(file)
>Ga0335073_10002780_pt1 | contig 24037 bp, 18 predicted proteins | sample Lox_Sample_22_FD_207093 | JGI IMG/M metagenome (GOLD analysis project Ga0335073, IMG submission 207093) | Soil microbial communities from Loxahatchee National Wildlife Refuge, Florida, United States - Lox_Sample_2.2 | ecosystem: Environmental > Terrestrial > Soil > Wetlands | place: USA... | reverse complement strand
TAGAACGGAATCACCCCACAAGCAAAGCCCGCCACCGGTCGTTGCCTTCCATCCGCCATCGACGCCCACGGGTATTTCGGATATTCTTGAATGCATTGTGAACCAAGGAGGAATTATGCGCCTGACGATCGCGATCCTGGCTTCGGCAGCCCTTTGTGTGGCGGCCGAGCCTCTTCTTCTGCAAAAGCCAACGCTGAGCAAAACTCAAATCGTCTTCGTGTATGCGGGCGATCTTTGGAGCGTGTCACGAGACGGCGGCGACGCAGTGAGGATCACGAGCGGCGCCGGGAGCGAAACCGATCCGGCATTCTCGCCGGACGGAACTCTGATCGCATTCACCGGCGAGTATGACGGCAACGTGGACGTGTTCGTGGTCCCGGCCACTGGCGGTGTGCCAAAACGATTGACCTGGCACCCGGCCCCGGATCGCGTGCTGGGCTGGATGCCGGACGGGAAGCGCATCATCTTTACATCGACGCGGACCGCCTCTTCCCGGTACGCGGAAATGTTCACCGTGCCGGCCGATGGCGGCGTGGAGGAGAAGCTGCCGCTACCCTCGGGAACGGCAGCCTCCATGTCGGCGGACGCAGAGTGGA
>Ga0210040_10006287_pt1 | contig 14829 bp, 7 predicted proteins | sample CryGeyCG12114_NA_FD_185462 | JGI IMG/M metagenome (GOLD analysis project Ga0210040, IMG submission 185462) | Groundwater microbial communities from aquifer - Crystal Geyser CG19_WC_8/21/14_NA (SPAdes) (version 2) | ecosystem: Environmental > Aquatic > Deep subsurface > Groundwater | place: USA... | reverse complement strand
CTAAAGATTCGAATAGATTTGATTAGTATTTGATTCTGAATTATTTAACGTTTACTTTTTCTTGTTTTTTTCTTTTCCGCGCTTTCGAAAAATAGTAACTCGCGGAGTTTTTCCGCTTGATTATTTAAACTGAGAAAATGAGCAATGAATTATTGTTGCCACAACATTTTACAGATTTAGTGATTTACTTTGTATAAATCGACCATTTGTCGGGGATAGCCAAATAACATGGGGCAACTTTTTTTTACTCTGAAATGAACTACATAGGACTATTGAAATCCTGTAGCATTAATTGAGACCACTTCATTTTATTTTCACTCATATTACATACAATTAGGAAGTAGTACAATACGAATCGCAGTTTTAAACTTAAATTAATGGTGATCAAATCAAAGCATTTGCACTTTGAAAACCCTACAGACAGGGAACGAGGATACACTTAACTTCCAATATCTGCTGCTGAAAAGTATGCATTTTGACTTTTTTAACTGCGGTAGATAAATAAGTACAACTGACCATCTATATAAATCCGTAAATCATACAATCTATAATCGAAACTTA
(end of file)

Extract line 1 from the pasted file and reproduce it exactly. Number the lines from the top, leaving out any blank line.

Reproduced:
>Ga0335073_10002780_pt1 | contig 24037 bp, 18 predicted proteins | sample Lox_Sample_22_FD_207093 | JGI IMG/M metagenome (GOLD analysis project Ga0335073, IMG submission 207093) | Soil microbial communities from Loxahatchee National Wildlife Refuge, Florida, United States - Lox_Sample_2.2 | ecosystem: Environmental > Terrestrial > Soil > Wetlands | place: USA... | reverse complement strand